Museum of Natural History
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Museum of Natural History information
Dusty, weird and utterly compelling, this window into Victorian times has barely changed since Scottish explorer Dr David Livingstone opened it in 1857 (before disappearing into the African jungle). The creaky-floored interior is crammed with some two million stuffed animals, skeletons, fossils and other specimens from around the world, ranging from West African apes to pickled insects in jars. Some are free-standing, others behind glass, but everywhere you turn the animals of the 'dead zoo' are still and staring.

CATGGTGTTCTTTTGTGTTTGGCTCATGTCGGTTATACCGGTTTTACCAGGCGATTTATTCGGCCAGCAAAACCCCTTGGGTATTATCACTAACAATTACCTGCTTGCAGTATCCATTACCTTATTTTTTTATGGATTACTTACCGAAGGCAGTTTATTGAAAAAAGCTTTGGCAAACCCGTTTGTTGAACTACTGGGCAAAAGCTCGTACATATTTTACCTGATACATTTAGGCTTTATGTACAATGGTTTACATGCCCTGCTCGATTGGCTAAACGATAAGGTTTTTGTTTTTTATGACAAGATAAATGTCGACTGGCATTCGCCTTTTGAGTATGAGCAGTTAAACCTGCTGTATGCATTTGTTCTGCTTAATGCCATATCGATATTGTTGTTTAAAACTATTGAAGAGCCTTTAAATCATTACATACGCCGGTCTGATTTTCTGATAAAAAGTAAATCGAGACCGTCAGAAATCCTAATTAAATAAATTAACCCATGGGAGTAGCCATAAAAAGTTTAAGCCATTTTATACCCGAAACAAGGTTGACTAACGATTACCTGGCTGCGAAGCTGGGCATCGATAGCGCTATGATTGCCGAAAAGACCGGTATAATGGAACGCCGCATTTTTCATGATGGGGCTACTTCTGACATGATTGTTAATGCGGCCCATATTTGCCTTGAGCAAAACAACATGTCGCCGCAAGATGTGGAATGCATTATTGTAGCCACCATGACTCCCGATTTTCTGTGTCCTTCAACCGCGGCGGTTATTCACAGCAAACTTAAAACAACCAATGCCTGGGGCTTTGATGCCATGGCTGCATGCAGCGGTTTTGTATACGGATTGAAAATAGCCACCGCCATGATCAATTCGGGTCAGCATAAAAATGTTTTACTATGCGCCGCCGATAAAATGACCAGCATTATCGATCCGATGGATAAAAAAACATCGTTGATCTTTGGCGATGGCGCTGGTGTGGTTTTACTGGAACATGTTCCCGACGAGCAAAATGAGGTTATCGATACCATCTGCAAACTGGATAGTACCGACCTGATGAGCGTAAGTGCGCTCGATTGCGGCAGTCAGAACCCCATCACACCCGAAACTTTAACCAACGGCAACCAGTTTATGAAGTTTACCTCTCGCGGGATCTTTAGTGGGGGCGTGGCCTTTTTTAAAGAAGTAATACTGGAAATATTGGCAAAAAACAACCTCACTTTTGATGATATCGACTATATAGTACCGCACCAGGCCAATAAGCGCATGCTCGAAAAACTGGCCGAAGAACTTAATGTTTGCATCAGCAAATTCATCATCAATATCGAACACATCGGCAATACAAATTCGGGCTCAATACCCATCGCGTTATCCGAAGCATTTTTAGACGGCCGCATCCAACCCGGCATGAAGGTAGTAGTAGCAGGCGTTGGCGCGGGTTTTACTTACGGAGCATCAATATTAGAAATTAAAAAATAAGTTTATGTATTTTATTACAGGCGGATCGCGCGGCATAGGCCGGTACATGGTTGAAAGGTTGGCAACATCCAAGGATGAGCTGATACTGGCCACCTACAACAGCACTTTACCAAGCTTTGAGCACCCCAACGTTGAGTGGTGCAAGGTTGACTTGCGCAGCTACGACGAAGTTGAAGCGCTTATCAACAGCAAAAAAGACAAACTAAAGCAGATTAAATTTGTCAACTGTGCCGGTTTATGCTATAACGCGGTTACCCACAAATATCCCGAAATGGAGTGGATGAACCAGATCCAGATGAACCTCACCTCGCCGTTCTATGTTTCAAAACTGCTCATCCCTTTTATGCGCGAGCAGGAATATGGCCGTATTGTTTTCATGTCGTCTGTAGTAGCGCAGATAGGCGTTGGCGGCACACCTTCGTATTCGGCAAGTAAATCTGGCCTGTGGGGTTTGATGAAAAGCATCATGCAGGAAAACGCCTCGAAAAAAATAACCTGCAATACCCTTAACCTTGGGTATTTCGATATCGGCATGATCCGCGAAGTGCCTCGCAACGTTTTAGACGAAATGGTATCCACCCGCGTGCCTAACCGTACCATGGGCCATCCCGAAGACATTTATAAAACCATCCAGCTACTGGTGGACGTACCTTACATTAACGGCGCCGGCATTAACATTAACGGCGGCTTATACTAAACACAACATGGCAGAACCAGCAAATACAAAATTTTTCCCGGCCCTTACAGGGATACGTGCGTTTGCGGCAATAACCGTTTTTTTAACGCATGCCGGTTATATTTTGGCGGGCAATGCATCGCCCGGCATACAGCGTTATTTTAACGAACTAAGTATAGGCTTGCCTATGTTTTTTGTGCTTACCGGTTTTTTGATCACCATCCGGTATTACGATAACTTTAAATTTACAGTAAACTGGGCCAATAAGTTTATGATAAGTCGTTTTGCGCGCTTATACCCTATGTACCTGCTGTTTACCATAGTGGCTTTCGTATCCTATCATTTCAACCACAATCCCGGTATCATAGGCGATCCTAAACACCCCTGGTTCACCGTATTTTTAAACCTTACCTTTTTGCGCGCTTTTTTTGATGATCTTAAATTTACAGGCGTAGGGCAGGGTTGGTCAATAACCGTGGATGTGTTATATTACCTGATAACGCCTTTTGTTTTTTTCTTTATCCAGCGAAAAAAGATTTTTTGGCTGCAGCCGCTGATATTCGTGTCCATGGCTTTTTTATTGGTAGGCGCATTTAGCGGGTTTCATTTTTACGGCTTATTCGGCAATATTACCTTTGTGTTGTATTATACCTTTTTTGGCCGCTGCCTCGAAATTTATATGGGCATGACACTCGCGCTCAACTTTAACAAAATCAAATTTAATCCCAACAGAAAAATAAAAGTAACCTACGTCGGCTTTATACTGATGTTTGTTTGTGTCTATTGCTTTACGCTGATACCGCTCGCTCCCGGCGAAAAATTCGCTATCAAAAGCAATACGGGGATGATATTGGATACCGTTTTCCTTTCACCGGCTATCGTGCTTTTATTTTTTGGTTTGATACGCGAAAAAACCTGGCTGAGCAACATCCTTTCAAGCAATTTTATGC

Compared to the multimedia this and interactive that of virtually every modern museum, this is a beautifully preserved example of Victorian charm and scientific wonderment. It is usually full of fascinated kids, but it's the adults who seem to make the most noise as they ricochet like pinballs between displays. The Irish Room on the ground floor is filled with mammals, sea creatures, birds and some butterflies all found in Ireland at some point, including the skeletons of three 10,000-year-old Irish elk that greet you as you enter. The World Animals Collection , spread across three levels, has as its centrepiece the skeleton of a 20m-long fin whale found beached in County Sligo. Evolutionists will love the line-up of orang-utan, chimpanzee, gorilla and human skeletons on the 1st floor. A new addition here is the Discovery Zone , where visitors can do some first-hand exploring of their own, handling taxidermy and opening drawers. Other notables include the Tasmanian tiger (an extinct Australian marsupial, mislabelled as a Tasmanian wolf), a giant panda from China, and several African and Asian rhinoceroses. The wonderful Blaschka Collection comprises finely detailed glass models of marine creatures whose zoological accuracy is incomparable.